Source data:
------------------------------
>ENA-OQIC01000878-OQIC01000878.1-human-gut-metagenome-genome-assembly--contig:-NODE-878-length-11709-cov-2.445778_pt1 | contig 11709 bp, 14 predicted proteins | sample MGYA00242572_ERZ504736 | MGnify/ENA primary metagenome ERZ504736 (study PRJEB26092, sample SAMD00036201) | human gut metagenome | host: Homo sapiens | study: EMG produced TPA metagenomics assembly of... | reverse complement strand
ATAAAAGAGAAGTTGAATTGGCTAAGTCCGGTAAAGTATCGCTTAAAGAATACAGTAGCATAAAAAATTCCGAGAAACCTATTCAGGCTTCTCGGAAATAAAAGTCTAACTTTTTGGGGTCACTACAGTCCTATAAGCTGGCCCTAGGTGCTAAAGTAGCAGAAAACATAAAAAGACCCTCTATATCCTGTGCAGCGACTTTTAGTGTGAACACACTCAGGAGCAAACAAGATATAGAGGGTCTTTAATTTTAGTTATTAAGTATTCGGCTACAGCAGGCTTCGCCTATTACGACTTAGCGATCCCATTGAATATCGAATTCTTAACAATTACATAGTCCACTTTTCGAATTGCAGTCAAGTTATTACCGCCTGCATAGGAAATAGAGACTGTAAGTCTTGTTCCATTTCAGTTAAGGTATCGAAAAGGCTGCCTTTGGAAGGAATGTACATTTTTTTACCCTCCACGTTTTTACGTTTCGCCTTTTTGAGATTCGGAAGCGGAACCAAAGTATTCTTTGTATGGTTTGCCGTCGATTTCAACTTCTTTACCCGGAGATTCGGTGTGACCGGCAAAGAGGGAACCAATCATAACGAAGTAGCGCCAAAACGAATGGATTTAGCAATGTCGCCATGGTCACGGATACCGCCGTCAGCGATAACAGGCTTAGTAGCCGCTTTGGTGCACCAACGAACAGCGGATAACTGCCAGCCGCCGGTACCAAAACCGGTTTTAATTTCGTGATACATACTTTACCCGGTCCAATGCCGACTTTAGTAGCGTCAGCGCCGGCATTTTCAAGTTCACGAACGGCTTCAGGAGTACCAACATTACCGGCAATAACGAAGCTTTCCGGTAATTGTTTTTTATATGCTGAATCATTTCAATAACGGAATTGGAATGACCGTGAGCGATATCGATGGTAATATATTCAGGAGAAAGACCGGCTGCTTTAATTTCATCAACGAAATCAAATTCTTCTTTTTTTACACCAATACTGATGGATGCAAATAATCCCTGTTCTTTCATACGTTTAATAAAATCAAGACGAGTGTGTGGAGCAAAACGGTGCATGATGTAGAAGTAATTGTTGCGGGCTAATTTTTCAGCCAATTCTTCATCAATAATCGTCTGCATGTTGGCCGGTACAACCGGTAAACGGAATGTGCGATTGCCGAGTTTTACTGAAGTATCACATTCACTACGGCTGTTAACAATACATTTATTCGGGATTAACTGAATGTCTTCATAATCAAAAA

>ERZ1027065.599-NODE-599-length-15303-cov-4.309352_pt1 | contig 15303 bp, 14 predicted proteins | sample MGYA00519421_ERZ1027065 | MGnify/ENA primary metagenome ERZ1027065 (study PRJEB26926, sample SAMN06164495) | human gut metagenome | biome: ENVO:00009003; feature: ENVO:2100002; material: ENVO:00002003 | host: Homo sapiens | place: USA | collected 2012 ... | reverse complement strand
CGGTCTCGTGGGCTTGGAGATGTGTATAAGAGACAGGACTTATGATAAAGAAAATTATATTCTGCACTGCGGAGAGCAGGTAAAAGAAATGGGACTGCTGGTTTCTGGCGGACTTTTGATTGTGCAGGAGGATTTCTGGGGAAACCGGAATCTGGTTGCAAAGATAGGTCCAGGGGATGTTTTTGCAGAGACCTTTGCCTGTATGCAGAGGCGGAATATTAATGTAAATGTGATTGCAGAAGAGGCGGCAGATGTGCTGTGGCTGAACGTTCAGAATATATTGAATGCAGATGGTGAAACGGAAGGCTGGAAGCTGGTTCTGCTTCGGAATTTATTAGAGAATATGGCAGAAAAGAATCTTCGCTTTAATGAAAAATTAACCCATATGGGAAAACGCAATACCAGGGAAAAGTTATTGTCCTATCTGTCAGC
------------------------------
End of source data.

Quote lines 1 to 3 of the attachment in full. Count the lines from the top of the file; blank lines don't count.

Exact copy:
>ENA-OQIC01000878-OQIC01000878.1-human-gut-metagenome-genome-assembly--contig:-NODE-878-length-11709-cov-2.445778_pt1 | contig 11709 bp, 14 predicted proteins | sample MGYA00242572_ERZ504736 | MGnify/ENA primary metagenome ERZ504736 (study PRJEB26092, sample SAMD00036201) | human gut metagenome | host: Homo sapiens | study: EMG produced TPA metagenomics assembly of... | reverse complement strand
ATAAAAGAGAAGTTGAATTGGCTAAGTCCGGTAAAGTATCGCTTAAAGAATACAGTAGCATAAAAAATTCCGAGAAACCTATTCAGGCTTCTCGGAAATAAAAGTCTAACTTTTTGGGGTCACTACAGTCCTATAAGCTGGCCCTAGGTGCTAAAGTAGCAGAAAACATAAAAAGACCCTCTATATCCTGTGCAGCGACTTTTAGTGTGAACACACTCAGGAGCAAACAAGATATAGAGGGTCTTTAATTTTAGTTATTAAGTATTCGGCTACAGCAGGCTTCGCCTATTACGACTTAGCGATCCCATTGAATATCGAATTCTTAACAATTACATAGTCCACTTTTCGAATTGCAGTCAAGTTATTACCGCCTGCATAGGAAATAGAGACTGTAAGTCTTGTTCCATTTCAGTTAAGGTATCGAAAAGGCTGCCTTTGGAAGGAATGTACATTTTTTTACCCTCCACGTTTTTACGTTTCGCCTTTTTGAGATTCGGAAGCGGAACCAAAGTATTCTTTGTATGGTTTGCCGTCGATTTCAACTTCTTTACCCGGAGATTCGGTGTGACCGGCAAAGAGGGAACCAATCATAACGAAGTAGCGCCAAAACGAATGGATTTAGCAATGTCGCCATGGTCACGGATACCGCCGTCAGCGATAACAGGCTTAGTAGCCGCTTTGGTGCACCAACGAACAGCGGATAACTGCCAGCCGCCGGTACCAAAACCGGTTTTAATTTCGTGATACATACTTTACCCGGTCCAATGCCGACTTTAGTAGCGTCAGCGCCGGCATTTTCAAGTTCACGAACGGCTTCAGGAGTACCAACATTACCGGCAATAACGAAGCTTTCCGGTAATTGTTTTTTATATGCTGAATCATTTCAATAACGGAATTGGAATGACCGTGAGCGATATCGATGGTAATATATTCAGGAGAAAGACCGGCTGCTTTAATTTCATCAACGAAATCAAATTCTTCTTTTTTTACACCAATACTGATGGATGCAAATAATCCCTGTTCTTTCATACGTTTAATAAAATCAAGACGAGTGTGTGGAGCAAAACGGTGCATGATGTAGAAGTAATTGTTGCGGGCTAATTTTTCAGCCAATTCTTCATCAATAATCGTCTGCATGTTGGCCGGTACAACCGGTAAACGGAATGTGCGATTGCCGAGTTTTACTGAAGTATCACATTCACTACGGCTGTTAACAATACATTTATTCGGGATTAACTGAATGTCTTCATAATCAAAAA

>ERZ1027065.599-NODE-599-length-15303-cov-4.309352_pt1 | contig 15303 bp, 14 predicted proteins | sample MGYA00519421_ERZ1027065 | MGnify/ENA primary metagenome ERZ1027065 (study PRJEB26926, sample SAMN06164495) | human gut metagenome | biome: ENVO:00009003; feature: ENVO:2100002; material: ENVO:00002003 | host: Homo sapiens | place: USA | collected 2012 ... | reverse complement strand